Attention and Supervision

The DLA rules take into account two types of care: ‘attention with a bodily function’ and ‘supervision’.

‘Attention’ is practical help from another person which is in relation to a bodily function. A bodily function is anything to do with the body and how it works, for example eating, drinking, washing, dressing and sleeping. ‘Attention’ can be physical help such as washing a child’s hair or doing buttons up on a coat (if they are old enough for other children of the same age to be able to do this without help), or can be non physical help such as prompting a child though the stages of getting dressed, or encouraging a child to eat.

Supervision looks at the need for someone to supervise the child in order to avoid substantial danger. All children need some degree of supervision, so particularly with younger children it is important to give a lot of detail to show that the quality and degree of supervision is greater than other children.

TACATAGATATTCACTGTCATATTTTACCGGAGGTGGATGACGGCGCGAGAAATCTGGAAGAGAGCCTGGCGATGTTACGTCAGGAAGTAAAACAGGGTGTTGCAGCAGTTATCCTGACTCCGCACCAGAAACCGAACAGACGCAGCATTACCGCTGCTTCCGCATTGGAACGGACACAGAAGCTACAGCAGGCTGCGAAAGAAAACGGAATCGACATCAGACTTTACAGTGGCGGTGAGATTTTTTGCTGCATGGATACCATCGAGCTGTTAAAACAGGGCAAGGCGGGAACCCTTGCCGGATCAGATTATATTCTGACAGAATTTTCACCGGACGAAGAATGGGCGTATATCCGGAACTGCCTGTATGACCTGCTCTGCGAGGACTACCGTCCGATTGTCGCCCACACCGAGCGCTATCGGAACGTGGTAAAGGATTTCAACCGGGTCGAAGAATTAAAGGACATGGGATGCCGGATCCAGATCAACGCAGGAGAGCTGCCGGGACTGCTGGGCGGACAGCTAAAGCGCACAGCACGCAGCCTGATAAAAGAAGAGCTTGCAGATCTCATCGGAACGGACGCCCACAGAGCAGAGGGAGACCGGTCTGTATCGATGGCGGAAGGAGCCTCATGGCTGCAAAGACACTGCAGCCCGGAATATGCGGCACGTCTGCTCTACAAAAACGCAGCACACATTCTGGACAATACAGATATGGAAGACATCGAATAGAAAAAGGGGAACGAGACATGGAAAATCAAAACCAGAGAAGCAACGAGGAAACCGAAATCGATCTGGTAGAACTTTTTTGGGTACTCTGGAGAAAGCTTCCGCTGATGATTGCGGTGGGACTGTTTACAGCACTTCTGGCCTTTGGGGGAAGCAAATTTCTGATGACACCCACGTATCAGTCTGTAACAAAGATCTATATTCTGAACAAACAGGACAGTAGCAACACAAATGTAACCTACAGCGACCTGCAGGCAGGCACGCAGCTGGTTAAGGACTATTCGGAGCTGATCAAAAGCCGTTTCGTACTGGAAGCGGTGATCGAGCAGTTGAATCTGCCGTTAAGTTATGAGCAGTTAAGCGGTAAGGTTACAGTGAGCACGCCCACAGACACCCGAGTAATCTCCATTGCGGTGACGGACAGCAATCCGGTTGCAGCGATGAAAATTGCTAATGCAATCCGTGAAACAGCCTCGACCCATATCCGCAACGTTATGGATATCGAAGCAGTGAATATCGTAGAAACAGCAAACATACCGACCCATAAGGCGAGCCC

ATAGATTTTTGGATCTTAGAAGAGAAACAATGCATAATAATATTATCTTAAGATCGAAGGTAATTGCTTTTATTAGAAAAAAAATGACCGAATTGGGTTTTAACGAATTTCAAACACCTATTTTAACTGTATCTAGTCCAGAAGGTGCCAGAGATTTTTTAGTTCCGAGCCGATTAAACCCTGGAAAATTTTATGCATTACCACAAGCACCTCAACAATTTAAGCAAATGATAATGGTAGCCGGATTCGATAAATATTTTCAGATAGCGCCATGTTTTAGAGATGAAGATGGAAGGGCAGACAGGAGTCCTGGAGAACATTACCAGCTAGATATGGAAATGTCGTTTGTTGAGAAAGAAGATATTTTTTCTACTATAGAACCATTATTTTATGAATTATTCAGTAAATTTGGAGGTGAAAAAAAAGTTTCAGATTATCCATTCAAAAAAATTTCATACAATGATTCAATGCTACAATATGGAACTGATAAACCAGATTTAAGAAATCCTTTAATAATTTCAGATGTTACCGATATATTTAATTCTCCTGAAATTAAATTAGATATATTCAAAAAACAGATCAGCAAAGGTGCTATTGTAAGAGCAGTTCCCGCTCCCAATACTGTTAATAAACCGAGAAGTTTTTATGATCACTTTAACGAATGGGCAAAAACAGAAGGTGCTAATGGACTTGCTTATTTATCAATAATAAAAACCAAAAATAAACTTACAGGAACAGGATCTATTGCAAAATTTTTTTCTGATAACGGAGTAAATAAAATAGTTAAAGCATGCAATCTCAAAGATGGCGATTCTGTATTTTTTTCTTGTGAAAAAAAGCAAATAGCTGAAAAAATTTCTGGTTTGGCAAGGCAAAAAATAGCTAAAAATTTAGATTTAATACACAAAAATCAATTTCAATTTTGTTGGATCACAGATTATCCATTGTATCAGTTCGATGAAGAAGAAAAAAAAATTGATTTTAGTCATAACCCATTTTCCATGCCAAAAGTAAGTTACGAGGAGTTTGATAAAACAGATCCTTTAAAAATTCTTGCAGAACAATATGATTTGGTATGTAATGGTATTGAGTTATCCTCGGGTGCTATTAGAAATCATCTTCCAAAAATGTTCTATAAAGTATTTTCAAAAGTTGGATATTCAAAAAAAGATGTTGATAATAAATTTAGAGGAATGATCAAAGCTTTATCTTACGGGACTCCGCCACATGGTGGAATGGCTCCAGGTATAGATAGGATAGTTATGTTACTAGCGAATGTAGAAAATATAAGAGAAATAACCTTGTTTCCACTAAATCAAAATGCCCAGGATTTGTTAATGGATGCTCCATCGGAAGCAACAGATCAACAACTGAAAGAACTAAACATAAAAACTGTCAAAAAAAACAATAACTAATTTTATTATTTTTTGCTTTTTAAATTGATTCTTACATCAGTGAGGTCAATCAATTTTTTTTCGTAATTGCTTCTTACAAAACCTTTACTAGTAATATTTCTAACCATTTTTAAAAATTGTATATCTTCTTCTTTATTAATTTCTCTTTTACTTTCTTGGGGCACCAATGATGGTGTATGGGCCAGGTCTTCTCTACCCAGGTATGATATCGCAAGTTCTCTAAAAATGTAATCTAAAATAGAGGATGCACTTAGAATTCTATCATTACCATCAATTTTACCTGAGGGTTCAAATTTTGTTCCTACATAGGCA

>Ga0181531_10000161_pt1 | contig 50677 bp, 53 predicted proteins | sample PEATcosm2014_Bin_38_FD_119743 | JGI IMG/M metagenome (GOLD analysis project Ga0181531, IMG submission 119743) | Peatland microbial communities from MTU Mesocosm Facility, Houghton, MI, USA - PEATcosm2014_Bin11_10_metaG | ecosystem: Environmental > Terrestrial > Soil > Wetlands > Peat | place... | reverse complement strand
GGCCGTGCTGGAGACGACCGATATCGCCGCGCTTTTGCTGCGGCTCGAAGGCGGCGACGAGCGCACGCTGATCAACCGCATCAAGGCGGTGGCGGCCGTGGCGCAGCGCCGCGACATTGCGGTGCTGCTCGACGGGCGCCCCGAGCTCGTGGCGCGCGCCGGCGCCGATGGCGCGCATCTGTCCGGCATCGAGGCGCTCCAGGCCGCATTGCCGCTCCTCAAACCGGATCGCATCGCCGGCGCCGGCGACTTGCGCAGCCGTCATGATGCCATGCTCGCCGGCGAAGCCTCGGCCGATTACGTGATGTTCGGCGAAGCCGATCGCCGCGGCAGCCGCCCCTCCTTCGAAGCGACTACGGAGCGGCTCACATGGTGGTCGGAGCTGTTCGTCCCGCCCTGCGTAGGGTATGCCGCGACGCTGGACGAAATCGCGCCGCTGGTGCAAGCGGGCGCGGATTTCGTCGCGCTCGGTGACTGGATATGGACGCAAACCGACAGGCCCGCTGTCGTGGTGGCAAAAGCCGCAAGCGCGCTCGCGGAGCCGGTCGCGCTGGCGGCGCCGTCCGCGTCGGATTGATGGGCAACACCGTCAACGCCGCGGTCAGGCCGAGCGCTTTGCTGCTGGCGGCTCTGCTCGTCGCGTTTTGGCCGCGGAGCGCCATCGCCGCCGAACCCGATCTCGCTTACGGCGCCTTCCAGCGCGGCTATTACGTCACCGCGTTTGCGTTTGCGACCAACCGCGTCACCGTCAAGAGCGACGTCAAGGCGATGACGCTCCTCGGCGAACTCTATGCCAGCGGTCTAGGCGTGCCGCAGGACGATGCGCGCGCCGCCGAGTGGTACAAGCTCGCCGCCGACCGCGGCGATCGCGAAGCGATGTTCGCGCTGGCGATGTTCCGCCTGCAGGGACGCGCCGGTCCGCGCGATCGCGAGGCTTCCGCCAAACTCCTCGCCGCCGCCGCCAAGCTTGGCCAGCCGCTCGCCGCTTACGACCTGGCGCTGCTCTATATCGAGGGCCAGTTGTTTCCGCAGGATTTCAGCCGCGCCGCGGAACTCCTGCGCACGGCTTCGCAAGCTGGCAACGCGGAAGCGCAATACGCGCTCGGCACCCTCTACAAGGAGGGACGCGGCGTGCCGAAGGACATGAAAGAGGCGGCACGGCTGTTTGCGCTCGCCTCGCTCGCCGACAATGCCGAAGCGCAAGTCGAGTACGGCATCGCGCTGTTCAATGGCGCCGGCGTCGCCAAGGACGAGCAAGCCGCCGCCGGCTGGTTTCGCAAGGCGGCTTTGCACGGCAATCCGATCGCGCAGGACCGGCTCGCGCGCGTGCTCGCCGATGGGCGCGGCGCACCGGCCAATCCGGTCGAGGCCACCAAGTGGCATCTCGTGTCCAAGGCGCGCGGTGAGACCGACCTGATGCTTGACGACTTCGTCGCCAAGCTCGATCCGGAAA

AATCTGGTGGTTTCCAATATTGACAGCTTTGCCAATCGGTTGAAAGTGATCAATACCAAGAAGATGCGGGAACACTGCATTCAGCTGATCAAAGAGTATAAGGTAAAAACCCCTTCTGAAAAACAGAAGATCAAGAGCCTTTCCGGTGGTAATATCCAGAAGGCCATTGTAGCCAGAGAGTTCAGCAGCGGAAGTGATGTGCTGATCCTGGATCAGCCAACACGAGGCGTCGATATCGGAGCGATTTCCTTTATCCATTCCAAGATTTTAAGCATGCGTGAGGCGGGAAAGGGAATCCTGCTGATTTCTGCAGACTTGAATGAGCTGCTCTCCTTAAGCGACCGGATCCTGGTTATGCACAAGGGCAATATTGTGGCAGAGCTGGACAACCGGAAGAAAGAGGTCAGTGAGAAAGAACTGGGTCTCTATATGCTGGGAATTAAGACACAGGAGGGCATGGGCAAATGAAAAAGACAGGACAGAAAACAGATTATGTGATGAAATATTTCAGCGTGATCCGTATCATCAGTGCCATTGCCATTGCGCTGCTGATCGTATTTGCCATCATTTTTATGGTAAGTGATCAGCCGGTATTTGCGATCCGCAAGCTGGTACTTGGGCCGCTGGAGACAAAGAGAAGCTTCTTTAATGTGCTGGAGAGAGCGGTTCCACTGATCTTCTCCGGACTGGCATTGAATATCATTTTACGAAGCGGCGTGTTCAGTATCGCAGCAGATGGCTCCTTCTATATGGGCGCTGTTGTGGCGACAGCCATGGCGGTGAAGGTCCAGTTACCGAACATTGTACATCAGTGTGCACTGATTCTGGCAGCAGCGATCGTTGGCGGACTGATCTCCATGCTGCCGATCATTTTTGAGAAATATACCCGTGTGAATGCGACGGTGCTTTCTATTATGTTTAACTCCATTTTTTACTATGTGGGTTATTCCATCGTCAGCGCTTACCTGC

‘Reasonably requires'

In the DLA rules, what counts is the care that is ‘reasonably required’ rather than the care that is provided, or is available or that the child accepts. For example if it is very stressful and time consuming to get a child to brush their teeth you might not manage to get them to brush their teeth twice a day, but help with brushing teeth is still needed twice a day, so that is what counts. Another example is a child who needs help to eat, but doesn’t get this at school. You can argue that the fact they come home from school having not eaten their lunch shows that they ‘reasonably require’ help to eat lunch, even if this help is not provided. 

 

Definition of night time and day time